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Statute of limitations for residential construction claims

A statute of limitations bars legal action after a specific period following injury/damage or the discovery of injury or damage.

Sometimes, breach of contract or delayed completion claims are filed immediately after the problem becomes evident. With other types of disputes, notably those involving defective work, the problems may not be immediately evident to the homeowner.

For residential construction claims in Florida, the statute of limitations is four years from the project’s completion date. A 10-year statute of repose has also traditionally been applied, absolutely barring legal action after 10 years regardless of when the personal injury or property damage occurs or is discovered.

However, these laws were reviewed in 2023.

Changes to construction statute of limitations in Florida

With the uptick in construction activity in Florida, the statute of limitation and repose laws were recently amended and apply to most claims filed on or after April 13, 2023.

The new law reduces the statute of repose from 10 years to seven years and also changes when the time to file the claim starts running.

Previously, the date of actual possession by the owner and the date of completion or termination of the design or construction contract were “triggering events” that started the clock ticking. The amended law now provides that the triggering event for the statute of limitations and statute of repose begins to run on the earliest of the following dates:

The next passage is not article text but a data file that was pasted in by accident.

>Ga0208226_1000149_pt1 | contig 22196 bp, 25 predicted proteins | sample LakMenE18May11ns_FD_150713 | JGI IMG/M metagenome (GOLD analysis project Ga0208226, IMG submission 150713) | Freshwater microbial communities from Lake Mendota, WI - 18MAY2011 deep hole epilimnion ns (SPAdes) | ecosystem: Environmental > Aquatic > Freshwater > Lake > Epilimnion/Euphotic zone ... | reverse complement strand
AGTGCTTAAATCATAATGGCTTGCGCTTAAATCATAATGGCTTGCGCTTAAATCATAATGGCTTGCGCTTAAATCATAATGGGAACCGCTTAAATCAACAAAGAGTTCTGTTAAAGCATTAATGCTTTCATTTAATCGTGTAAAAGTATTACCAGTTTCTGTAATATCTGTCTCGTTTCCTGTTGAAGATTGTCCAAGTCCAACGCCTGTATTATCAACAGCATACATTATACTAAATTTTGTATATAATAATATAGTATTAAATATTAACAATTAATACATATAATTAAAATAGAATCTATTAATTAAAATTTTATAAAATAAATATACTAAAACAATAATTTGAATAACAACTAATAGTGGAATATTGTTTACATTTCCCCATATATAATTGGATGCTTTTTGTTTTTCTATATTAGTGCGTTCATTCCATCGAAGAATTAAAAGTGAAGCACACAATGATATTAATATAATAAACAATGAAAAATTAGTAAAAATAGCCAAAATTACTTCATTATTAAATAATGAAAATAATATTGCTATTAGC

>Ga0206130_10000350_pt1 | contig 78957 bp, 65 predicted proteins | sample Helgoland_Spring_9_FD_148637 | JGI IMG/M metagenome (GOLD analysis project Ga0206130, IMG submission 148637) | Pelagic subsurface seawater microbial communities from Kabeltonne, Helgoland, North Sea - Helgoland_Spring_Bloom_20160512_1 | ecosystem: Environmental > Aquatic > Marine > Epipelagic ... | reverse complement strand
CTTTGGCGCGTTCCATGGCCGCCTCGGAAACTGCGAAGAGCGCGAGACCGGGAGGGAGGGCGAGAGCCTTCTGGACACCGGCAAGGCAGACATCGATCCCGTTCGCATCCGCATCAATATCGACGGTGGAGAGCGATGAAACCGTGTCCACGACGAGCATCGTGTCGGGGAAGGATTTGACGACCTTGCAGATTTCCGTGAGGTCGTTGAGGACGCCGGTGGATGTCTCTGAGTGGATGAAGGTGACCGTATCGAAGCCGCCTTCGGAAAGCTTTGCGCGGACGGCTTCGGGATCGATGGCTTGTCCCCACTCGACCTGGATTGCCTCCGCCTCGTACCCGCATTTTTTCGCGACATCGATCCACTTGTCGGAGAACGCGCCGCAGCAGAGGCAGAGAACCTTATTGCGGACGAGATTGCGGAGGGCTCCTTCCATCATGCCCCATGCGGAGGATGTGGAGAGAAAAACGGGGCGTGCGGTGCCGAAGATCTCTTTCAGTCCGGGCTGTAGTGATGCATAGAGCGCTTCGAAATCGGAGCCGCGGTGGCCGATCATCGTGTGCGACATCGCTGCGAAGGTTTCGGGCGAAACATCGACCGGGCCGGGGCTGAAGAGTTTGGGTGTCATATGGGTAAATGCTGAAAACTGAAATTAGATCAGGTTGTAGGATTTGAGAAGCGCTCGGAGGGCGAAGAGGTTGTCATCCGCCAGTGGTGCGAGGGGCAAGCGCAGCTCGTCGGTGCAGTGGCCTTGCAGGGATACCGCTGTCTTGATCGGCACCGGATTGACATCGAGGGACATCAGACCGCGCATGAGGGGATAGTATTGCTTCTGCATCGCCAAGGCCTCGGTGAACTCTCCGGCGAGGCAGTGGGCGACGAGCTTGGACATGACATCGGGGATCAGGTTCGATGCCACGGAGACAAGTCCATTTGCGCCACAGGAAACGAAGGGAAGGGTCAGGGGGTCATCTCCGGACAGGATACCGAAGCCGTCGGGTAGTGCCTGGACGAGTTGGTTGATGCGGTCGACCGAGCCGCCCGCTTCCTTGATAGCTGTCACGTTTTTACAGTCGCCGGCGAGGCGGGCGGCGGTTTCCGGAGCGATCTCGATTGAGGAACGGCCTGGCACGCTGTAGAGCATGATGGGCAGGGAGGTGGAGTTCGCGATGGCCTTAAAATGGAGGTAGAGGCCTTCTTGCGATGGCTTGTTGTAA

• The issuance of a temporary certificate of occupancy, certificate of occupancy or certificate of completion, or
  • The date of abandonment of construction, if construction is not completed.

Any claim filed seven or more years after the occurrence of the above would not be accepted regardless of when the defective work was discovered unless the defect was hidden or concealed and was not discoverable by reasonable and customary inspection.

Residential construction disputes are complex, and a successful outcome is more likely with seasoned guidance from construction lawyers.

For the help you need, call Bennett Legal Group today at 407-734-4559 to arrange a free consultation. Alternatively, complete a short form and let us know the nature of your issue.